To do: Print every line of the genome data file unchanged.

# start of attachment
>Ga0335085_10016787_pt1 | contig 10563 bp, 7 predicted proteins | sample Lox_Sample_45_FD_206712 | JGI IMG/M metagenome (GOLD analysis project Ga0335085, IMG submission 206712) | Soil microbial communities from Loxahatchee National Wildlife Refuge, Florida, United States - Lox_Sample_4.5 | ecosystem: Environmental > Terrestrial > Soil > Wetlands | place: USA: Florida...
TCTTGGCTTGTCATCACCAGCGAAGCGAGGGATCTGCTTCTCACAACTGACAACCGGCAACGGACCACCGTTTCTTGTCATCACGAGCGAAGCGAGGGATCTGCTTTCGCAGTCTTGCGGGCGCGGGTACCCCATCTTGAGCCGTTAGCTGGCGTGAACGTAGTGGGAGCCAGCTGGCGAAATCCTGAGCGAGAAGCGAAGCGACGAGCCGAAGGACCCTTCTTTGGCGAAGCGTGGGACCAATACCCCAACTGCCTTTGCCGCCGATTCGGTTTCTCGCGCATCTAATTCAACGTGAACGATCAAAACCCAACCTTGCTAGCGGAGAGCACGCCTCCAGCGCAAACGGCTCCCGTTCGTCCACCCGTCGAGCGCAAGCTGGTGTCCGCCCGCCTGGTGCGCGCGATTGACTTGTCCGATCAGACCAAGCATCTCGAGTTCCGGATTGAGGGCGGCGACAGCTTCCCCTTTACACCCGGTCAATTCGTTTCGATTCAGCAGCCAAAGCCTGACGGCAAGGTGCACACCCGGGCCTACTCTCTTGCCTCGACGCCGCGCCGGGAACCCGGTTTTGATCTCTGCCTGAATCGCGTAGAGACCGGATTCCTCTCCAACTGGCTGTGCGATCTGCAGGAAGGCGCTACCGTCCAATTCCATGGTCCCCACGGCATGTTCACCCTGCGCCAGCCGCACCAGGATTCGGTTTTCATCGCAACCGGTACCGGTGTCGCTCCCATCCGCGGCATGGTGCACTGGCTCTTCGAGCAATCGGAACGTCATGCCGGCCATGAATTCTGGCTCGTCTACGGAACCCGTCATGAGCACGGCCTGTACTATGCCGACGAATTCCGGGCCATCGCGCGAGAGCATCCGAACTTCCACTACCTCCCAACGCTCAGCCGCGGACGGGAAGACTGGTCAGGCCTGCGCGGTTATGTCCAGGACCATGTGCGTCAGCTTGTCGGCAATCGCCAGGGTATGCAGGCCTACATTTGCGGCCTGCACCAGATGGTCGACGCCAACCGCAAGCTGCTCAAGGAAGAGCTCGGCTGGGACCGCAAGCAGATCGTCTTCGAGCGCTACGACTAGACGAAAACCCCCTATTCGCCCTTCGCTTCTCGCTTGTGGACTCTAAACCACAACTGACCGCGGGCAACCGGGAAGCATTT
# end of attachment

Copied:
>Ga0335085_10016787_pt1 | contig 10563 bp, 7 predicted proteins | sample Lox_Sample_45_FD_206712 | JGI IMG/M metagenome (GOLD analysis project Ga0335085, IMG submission 206712) | Soil microbial communities from Loxahatchee National Wildlife Refuge, Florida, United States - Lox_Sample_4.5 | ecosystem: Environmental > Terrestrial > Soil > Wetlands | place: USA: Florida...
TCTTGGCTTGTCATCACCAGCGAAGCGAGGGATCTGCTTCTCACAACTGACAACCGGCAACGGACCACCGTTTCTTGTCATCACGAGCGAAGCGAGGGATCTGCTTTCGCAGTCTTGCGGGCGCGGGTACCCCATCTTGAGCCGTTAGCTGGCGTGAACGTAGTGGGAGCCAGCTGGCGAAATCCTGAGCGAGAAGCGAAGCGACGAGCCGAAGGACCCTTCTTTGGCGAAGCGTGGGACCAATACCCCAACTGCCTTTGCCGCCGATTCGGTTTCTCGCGCATCTAATTCAACGTGAACGATCAAAACCCAACCTTGCTAGCGGAGAGCACGCCTCCAGCGCAAACGGCTCCCGTTCGTCCACCCGTCGAGCGCAAGCTGGTGTCCGCCCGCCTGGTGCGCGCGATTGACTTGTCCGATCAGACCAAGCATCTCGAGTTCCGGATTGAGGGCGGCGACAGCTTCCCCTTTACACCCGGTCAATTCGTTTCGATTCAGCAGCCAAAGCCTGACGGCAAGGTGCACACCCGGGCCTACTCTCTTGCCTCGACGCCGCGCCGGGAACCCGGTTTTGATCTCTGCCTGAATCGCGTAGAGACCGGATTCCTCTCCAACTGGCTGTGCGATCTGCAGGAAGGCGCTACCGTCCAATTCCATGGTCCCCACGGCATGTTCACCCTGCGCCAGCCGCACCAGGATTCGGTTTTCATCGCAACCGGTACCGGTGTCGCTCCCATCCGCGGCATGGTGCACTGGCTCTTCGAGCAATCGGAACGTCATGCCGGCCATGAATTCTGGCTCGTCTACGGAACCCGTCATGAGCACGGCCTGTACTATGCCGACGAATTCCGGGCCATCGCGCGAGAGCATCCGAACTTCCACTACCTCCCAACGCTCAGCCGCGGACGGGAAGACTGGTCAGGCCTGCGCGGTTATGTCCAGGACCATGTGCGTCAGCTTGTCGGCAATCGCCAGGGTATGCAGGCCTACATTTGCGGCCTGCACCAGATGGTCGACGCCAACCGCAAGCTGCTCAAGGAAGAGCTCGGCTGGGACCGCAAGCAGATCGTCTTCGAGCGCTACGACTAGACGAAAACCCCCTATTCGCCCTTCGCTTCTCGCTTGTGGACTCTAAACCACAACTGACCGCGGGCAACCGGGAAGCATTT